Scout Labs

Designing for social innovation 

From interviewing state senators to running workshops with over fifty middle school students across Boston, our Labs team spent this past semester working with the City of Boston's Mayor's Office of New Urban Mechanics to prototype a new website to support students through their action civics projects. 

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This year, I am the director of the Labs team at Scout, Northeastern's student-led design studio. Labs is a multidisciplinary team of students who believe in the power of design for social change.

The Labs team works with the City of Boston to research civic issues in our city and prototype creative solutions using a human-centered design process. Through these semester-long projects, we aim to build connections and co-create solutions with the people of Boston.


  • Spearheading our brand new partnership with City Hall
  • Guiding our team of students— most of whom had no formal training in design— through an equity-centered design thinking process
  • Coordinating outreach efforts during our research phase and conducting calls and interviews with community leaders, teachers, and public servants
  • Planning and facilitating workshops and user testing sessions with Boston Public Schools students
  • Increasing the visibility of Scout Labs' work, both within and outside of Northeastern (on that note, check out our press release!)


In 2018, the Commonwealth of Massachusetts initiated Senate Bill 2631: An Act to Promote and Enhance Civic Engagement, which mandates that public school districts provide opportunities for student-led action civics projects.

In accordance with this bill, the Mayor’s Office of New Urban Mechanics envisioned an opportunity to help students engage with City Hall, and brought in the Scout Labs team to help. In this project, we sought to understand how the City of Boston could best support students in the development of their action civics projects, in turn encouraging students to form positive civic habits.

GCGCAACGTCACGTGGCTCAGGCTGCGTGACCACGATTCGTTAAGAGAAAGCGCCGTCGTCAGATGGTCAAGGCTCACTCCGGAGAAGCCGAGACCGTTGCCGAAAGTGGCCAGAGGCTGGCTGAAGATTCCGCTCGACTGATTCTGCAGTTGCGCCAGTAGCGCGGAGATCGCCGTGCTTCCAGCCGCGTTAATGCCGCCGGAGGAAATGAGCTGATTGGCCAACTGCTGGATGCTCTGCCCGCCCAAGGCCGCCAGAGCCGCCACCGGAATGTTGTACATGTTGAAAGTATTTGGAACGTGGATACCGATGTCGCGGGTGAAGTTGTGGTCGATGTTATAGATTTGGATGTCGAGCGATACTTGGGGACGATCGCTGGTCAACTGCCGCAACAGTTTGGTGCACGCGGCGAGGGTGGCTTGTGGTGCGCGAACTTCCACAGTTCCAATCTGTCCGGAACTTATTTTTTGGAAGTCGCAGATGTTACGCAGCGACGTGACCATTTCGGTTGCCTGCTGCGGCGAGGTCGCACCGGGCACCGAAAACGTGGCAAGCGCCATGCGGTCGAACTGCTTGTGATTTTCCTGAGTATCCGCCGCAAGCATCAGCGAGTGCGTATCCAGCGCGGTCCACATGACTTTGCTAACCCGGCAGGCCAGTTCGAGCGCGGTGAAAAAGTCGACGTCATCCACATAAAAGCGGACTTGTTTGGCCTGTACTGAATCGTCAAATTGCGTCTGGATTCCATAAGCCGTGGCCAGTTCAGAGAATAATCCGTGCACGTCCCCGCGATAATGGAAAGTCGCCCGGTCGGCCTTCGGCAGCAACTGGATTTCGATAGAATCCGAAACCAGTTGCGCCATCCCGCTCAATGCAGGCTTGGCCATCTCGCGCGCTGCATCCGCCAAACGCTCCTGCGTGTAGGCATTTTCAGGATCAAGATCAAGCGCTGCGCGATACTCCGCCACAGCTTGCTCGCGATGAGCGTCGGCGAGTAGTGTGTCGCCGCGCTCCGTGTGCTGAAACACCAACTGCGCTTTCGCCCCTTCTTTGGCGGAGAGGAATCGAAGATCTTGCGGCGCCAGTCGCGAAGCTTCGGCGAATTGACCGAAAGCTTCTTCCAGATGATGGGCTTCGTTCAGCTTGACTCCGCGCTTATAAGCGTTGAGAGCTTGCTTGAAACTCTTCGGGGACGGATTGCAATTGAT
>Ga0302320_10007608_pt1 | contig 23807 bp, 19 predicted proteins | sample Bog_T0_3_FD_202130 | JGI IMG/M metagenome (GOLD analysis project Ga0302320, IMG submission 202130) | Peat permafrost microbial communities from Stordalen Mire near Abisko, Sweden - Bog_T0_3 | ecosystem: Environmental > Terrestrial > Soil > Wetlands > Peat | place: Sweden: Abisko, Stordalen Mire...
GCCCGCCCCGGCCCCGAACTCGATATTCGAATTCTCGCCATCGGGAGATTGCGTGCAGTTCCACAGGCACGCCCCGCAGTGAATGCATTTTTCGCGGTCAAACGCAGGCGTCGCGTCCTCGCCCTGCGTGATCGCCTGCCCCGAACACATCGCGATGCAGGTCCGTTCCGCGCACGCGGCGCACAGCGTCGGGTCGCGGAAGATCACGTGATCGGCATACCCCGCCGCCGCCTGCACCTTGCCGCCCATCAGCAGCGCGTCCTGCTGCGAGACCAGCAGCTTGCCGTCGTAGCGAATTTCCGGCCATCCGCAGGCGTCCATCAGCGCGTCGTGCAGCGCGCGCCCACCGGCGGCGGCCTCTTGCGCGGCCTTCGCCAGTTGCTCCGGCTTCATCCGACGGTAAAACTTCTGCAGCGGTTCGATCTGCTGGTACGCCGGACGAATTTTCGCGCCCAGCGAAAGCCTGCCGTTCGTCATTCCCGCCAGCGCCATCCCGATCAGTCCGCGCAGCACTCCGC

How might we help 8th - 12th grade Boston Public School students work with the local government on their action civics projects and have a meaningful experience?


We talked to many key stakeholders to familiarize ourselves with the topic of our design challenge, including representatives of community organizations, Boston Public Schools teachers, and state policymakers and public servants.


Community Organizations
Many community organizations across Boston already work with students on civics-oriented projects. We tried to sit down with as many of them as possible, such as Youth Enrichment Services, UTEC, and Hyde Square Task Force, to learn about their work and get their advice on how these projects could most effectively be brought into public school classrooms.

As the ones who will be implementing the action civics projects in their classrooms, teachers were a crucial stakeholder in this project. We interviewed 5 teachers from across Boston to understand their expectations for students' projects and learn what resources would be helpful to teachers in implementing action civics projects within their classrooms.

Policymakers & Public Servants
We met with state legislators to understand the intent behind the civics bill. We also met with a representative from the school district to discuss the curriculum roll-out plan, as well as experts from Boston University, Generation Citizen, and the Edward M. Kennedy Institute to discuss the implementation strategies that would make these projects most effective.

Action civics is taking informed action that is working towards systematic change.

K-12 Director of History and Social Studies
Boston Public Schools


One of the most important aspects of our research phase was getting into classrooms and talking with eighth grade and high school students from schools across Boston. We went to three schools and talked to over seventy students to learn more about what they think about their community, which issues are close to them, and the avenues they would take to solve these issues.

We held 3 student workshops at Boston Teachers Union School and Boston Latin School. We followed an organized script and flow of activities, including a brainstorming exercise, agree/ disagree activity, and a worksheet.

With the help of teachers within the school, we conducted a survey for students at New Mission Collegiate Academy. We received 172 responses, 45% of which were in the ninth grade and 42% of which were in tenth grade.